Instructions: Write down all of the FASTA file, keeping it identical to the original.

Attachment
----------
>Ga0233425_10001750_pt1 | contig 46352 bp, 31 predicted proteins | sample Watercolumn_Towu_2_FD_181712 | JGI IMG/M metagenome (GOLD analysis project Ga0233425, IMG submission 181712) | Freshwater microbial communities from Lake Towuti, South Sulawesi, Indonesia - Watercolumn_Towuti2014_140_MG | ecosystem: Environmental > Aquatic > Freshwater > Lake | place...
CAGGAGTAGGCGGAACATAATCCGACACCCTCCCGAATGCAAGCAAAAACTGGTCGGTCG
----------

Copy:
>Ga0233425_10001750_pt1 | contig 46352 bp, 31 predicted proteins | sample Watercolumn_Towu_2_FD_181712 | JGI IMG/M metagenome (GOLD analysis project Ga0233425, IMG submission 181712) | Freshwater microbial communities from Lake Towuti, South Sulawesi, Indonesia - Watercolumn_Towuti2014_140_MG | ecosystem: Environmental > Aquatic > Freshwater > Lake | place...
CAGGAGTAGGCGGAACATAATCCGACACCCTCCCGAATGCAAGCAAAAACTGGTCGGTCG